Have you ever considered the difference hearing can make in day-to-day life? If you haven’t yet experienced hearing loss, you may wonder just what it would be like to have a limited sense of hearing. How would your communication change? What impact would a hearing loss have on the things you do every day?
It may not even be something you’ve considered, but according to statistics, it should be.
According to the Hearing Health Foundation, an estimated 48 million Americans of all ages report trouble hearing. Breaking it down by age, that looks like:
That means that anyone at any age can have hearing loss due to genetics, underlying health conditions or (the most common reason), noise.
Here’s what hearing loss could look like for you if it’s left untreated:
One of the first things we may think of with hearing loss is how it affects our most basic and essential communication. Answering the telephone may take a special device, having a conversation at a restaurant could be more difficult and frustrating than you ever imagined and simple transactions while running errands could become much less straightforward.
Background noises we take for granted
Untreated hearing loss can steal so many of the little sounds we take for granted. The hum of crickets on a summer evening, a spouse’s car parking in the driveway, or maybe even the sound of kids playing in the front yard. Imagine losing these sounds that add so much to our lives.
When left untreated, hearing loss can strain even the strongest relationships, often because of increased difficulty communicating. There may be more misunderstandings, seeming lack of consideration or even withdrawal. One of the biggest concerns when it comes to hearing loss is increased risk of social isolation (and other serious conditions that can result from it). Untreated hearing loss can rob us of our family and friends by eroding communication, confidence and relationships themselves.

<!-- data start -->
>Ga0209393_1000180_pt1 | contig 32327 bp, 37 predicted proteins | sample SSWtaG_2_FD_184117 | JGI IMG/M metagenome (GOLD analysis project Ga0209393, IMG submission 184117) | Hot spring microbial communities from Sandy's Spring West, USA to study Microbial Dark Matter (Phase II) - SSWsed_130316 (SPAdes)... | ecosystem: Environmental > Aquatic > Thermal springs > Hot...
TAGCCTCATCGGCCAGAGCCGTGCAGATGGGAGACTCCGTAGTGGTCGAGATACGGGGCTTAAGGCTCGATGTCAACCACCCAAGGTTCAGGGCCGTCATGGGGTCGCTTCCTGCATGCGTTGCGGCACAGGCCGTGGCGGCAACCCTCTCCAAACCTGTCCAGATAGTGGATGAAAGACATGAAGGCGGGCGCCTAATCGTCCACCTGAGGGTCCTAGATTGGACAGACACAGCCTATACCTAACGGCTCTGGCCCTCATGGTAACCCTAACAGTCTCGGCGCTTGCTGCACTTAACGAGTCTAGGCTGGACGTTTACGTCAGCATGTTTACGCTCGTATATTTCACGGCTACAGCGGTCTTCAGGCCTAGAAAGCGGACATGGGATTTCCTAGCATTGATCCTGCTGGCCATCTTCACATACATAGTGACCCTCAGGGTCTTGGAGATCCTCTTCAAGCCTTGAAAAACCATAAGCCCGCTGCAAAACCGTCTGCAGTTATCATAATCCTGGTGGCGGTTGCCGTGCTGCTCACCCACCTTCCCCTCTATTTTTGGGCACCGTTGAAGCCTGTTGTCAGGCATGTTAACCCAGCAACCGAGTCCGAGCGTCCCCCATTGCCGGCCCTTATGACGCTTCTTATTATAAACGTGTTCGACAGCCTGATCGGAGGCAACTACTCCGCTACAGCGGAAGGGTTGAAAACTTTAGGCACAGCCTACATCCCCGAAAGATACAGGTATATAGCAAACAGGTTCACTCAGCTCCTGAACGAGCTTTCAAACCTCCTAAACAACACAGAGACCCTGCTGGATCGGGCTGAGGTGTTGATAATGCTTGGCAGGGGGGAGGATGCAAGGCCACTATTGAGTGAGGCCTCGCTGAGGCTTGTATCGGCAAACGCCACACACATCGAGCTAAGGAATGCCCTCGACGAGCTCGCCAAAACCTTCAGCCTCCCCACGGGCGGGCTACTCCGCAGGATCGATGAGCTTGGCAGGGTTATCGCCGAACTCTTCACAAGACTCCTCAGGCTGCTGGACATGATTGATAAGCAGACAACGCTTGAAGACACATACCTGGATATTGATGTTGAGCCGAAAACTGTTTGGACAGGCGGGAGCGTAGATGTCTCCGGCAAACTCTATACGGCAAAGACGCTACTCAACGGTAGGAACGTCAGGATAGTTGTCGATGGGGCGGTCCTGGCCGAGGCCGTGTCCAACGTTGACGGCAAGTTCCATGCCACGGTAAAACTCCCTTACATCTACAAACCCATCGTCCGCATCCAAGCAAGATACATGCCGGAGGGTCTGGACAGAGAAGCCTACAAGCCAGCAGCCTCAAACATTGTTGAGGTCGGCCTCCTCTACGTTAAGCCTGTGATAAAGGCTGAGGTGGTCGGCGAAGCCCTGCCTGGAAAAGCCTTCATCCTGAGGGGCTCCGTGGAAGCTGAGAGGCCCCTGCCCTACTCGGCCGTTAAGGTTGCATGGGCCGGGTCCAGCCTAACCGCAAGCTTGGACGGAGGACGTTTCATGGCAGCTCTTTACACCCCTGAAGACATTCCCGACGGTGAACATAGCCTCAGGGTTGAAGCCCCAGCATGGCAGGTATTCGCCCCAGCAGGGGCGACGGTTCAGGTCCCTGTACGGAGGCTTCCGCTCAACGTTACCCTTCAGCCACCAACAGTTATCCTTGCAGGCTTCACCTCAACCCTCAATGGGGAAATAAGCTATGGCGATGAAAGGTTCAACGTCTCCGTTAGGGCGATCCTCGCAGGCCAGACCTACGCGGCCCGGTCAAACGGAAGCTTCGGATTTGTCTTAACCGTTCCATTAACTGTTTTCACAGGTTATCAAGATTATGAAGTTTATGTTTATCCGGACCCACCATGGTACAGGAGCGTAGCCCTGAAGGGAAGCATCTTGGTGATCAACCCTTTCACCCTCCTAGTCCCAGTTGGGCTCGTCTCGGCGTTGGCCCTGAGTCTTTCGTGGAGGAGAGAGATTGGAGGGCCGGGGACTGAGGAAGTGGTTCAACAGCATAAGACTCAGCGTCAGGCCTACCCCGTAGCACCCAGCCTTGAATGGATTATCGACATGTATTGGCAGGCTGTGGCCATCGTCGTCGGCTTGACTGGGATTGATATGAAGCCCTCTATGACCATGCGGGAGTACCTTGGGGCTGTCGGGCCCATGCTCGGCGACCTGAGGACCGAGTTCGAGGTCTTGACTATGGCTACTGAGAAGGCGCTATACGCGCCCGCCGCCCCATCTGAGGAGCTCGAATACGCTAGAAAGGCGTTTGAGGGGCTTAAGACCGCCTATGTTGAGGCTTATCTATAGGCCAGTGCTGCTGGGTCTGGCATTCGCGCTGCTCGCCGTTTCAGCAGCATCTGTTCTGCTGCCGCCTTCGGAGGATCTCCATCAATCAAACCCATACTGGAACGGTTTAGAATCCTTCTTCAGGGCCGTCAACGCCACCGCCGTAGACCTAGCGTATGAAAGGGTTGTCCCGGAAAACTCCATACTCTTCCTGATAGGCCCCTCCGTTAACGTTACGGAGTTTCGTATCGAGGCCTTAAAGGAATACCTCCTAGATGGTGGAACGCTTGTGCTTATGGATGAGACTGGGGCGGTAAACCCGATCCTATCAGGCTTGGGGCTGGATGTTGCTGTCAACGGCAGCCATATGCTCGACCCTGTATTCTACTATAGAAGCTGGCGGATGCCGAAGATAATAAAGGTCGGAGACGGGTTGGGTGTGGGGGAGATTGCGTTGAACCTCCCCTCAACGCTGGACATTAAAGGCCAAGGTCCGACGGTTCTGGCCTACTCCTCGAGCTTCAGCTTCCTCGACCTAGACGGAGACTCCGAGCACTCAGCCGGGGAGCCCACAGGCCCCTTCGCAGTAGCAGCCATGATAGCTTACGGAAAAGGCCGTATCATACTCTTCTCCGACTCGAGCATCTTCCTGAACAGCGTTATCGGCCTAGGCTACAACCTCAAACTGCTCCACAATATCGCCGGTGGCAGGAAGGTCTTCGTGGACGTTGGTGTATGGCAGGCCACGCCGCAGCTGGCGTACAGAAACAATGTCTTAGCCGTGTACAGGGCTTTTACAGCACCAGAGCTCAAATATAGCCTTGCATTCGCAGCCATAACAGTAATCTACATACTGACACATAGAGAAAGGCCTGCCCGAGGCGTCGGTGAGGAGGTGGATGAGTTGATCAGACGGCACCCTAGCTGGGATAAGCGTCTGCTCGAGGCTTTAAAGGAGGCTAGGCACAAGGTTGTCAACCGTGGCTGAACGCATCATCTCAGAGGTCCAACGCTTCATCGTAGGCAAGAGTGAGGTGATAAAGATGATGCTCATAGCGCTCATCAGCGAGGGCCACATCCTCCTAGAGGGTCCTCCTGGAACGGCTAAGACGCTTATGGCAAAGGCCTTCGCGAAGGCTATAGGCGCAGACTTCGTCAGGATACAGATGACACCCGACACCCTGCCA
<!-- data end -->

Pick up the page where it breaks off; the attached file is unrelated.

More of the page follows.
Side effects of untreated hearing loss
It’s not just communication that suffers from untreated hearing loss. Research has also linked serious health side effects such as listening fatigue, anxiety, increased risk of depression, social isolation and even cognitive decline to untreated hearing loss.
How to treat your hearing loss
Treating hearing loss is the first step to improving communication and relationships, reducing the risk of associated health concerns and more fully experiencing the sounds of the world around us. If you believe you have hearing loss:
Don’t let hearing loss steal away your health, relationships and the symphony of sound around you. Take steps today to identify and treat your hearing loss.
If you have questions or are ready to get started treating your hearing loss, contact our office to schedule an appointment.